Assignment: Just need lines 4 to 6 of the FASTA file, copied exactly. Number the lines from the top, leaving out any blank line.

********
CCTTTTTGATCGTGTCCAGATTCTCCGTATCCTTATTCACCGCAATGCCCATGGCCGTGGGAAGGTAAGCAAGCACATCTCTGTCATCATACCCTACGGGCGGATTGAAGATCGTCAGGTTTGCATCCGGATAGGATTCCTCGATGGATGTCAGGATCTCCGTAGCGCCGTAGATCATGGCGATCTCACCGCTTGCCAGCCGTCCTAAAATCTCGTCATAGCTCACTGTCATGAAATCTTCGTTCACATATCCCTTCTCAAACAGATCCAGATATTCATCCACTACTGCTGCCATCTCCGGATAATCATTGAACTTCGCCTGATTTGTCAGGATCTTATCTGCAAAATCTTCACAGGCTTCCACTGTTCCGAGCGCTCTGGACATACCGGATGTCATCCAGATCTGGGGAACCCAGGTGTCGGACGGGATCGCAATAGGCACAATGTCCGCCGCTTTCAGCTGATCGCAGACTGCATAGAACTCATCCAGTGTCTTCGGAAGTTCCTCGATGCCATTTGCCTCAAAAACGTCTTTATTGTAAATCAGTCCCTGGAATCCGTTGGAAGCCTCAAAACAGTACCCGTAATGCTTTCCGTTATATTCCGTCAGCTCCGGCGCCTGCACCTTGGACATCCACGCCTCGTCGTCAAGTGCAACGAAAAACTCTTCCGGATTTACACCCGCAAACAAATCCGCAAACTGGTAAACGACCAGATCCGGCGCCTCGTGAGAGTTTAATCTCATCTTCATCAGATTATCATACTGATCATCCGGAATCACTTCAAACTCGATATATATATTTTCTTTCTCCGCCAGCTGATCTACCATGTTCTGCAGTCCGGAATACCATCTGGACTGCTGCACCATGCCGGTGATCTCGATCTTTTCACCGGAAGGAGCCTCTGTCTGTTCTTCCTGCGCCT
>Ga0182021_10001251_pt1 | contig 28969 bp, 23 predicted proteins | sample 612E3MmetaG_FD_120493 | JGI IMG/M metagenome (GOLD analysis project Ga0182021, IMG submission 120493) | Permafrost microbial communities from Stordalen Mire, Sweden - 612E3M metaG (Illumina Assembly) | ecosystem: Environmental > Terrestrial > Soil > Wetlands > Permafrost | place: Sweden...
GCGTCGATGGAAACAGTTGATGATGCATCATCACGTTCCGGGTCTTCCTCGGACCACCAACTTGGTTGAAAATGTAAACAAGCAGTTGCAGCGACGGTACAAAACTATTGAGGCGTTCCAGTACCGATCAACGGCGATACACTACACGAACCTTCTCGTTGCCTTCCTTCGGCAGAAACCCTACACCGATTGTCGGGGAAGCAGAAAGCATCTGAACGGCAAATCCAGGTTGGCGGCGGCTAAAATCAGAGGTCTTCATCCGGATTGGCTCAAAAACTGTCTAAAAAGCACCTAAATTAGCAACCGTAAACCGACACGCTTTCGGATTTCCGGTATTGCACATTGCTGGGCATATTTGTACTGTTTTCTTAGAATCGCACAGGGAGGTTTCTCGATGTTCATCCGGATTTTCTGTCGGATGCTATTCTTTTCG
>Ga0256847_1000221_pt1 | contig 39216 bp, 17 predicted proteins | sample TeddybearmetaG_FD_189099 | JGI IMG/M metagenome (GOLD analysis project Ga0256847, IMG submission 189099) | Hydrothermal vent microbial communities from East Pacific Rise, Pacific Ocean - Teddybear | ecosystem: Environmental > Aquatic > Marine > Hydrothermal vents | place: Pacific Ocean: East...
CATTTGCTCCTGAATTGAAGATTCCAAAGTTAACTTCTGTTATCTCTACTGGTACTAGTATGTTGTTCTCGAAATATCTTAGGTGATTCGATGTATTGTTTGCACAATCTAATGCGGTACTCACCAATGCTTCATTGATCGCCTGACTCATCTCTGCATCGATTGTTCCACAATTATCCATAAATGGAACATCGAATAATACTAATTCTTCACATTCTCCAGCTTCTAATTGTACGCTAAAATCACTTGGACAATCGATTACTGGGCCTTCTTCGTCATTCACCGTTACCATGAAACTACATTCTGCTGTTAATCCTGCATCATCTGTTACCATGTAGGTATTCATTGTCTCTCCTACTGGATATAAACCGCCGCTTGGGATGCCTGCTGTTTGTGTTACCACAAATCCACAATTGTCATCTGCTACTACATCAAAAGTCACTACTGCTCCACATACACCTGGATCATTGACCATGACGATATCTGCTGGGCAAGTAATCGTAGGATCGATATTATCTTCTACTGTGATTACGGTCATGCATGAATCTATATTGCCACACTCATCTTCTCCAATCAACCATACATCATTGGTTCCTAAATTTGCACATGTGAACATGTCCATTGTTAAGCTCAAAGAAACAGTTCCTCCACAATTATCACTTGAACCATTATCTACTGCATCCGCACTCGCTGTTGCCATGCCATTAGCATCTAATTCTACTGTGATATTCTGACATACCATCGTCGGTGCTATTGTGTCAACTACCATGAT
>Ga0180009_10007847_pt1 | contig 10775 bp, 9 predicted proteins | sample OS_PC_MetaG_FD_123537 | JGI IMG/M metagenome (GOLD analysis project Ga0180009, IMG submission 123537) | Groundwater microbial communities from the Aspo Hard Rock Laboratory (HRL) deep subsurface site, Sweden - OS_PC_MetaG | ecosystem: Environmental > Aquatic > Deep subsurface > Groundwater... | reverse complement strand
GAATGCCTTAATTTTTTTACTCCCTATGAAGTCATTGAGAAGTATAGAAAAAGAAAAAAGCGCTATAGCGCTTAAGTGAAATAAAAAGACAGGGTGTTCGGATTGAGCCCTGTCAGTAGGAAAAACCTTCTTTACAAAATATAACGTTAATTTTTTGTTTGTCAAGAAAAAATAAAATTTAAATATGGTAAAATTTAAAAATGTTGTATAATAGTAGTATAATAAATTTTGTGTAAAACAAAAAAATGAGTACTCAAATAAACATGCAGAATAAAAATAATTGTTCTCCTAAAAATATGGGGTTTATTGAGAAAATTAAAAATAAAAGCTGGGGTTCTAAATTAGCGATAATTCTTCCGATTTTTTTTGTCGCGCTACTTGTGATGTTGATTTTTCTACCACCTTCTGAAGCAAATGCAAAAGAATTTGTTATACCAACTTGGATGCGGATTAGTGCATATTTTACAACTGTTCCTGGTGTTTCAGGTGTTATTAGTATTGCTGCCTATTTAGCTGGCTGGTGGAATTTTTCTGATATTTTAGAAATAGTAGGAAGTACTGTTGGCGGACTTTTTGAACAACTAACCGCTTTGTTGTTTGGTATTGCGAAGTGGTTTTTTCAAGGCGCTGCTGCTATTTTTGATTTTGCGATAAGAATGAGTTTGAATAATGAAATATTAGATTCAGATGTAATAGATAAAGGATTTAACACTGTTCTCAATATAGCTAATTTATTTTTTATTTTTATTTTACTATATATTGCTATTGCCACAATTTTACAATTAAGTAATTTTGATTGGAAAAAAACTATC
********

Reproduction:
>Ga0256847_1000221_pt1 | contig 39216 bp, 17 predicted proteins | sample TeddybearmetaG_FD_189099 | JGI IMG/M metagenome (GOLD analysis project Ga0256847, IMG submission 189099) | Hydrothermal vent microbial communities from East Pacific Rise, Pacific Ocean - Teddybear | ecosystem: Environmental > Aquatic > Marine > Hydrothermal vents | place: Pacific Ocean: East...
CATTTGCTCCTGAATTGAAGATTCCAAAGTTAACTTCTGTTATCTCTACTGGTACTAGTATGTTGTTCTCGAAATATCTTAGGTGATTCGATGTATTGTTTGCACAATCTAATGCGGTACTCACCAATGCTTCATTGATCGCCTGACTCATCTCTGCATCGATTGTTCCACAATTATCCATAAATGGAACATCGAATAATACTAATTCTTCACATTCTCCAGCTTCTAATTGTACGCTAAAATCACTTGGACAATCGATTACTGGGCCTTCTTCGTCATTCACCGTTACCATGAAACTACATTCTGCTGTTAATCCTGCATCATCTGTTACCATGTAGGTATTCATTGTCTCTCCTACTGGATATAAACCGCCGCTTGGGATGCCTGCTGTTTGTGTTACCACAAATCCACAATTGTCATCTGCTACTACATCAAAAGTCACTACTGCTCCACATACACCTGGATCATTGACCATGACGATATCTGCTGGGCAAGTAATCGTAGGATCGATATTATCTTCTACTGTGATTACGGTCATGCATGAATCTATATTGCCACACTCATCTTCTCCAATCAACCATACATCATTGGTTCCTAAATTTGCACATGTGAACATGTCCATTGTTAAGCTCAAAGAAACAGTTCCTCCACAATTATCACTTGAACCATTATCTACTGCATCCGCACTCGCTGTTGCCATGCCATTAGCATCTAATTCTACTGTGATATTCTGACATACCATCGTCGGTGCTATTGTGTCAACTACCATGAT
>Ga0180009_10007847_pt1 | contig 10775 bp, 9 predicted proteins | sample OS_PC_MetaG_FD_123537 | JGI IMG/M metagenome (GOLD analysis project Ga0180009, IMG submission 123537) | Groundwater microbial communities from the Aspo Hard Rock Laboratory (HRL) deep subsurface site, Sweden - OS_PC_MetaG | ecosystem: Environmental > Aquatic > Deep subsurface > Groundwater... | reverse complement strand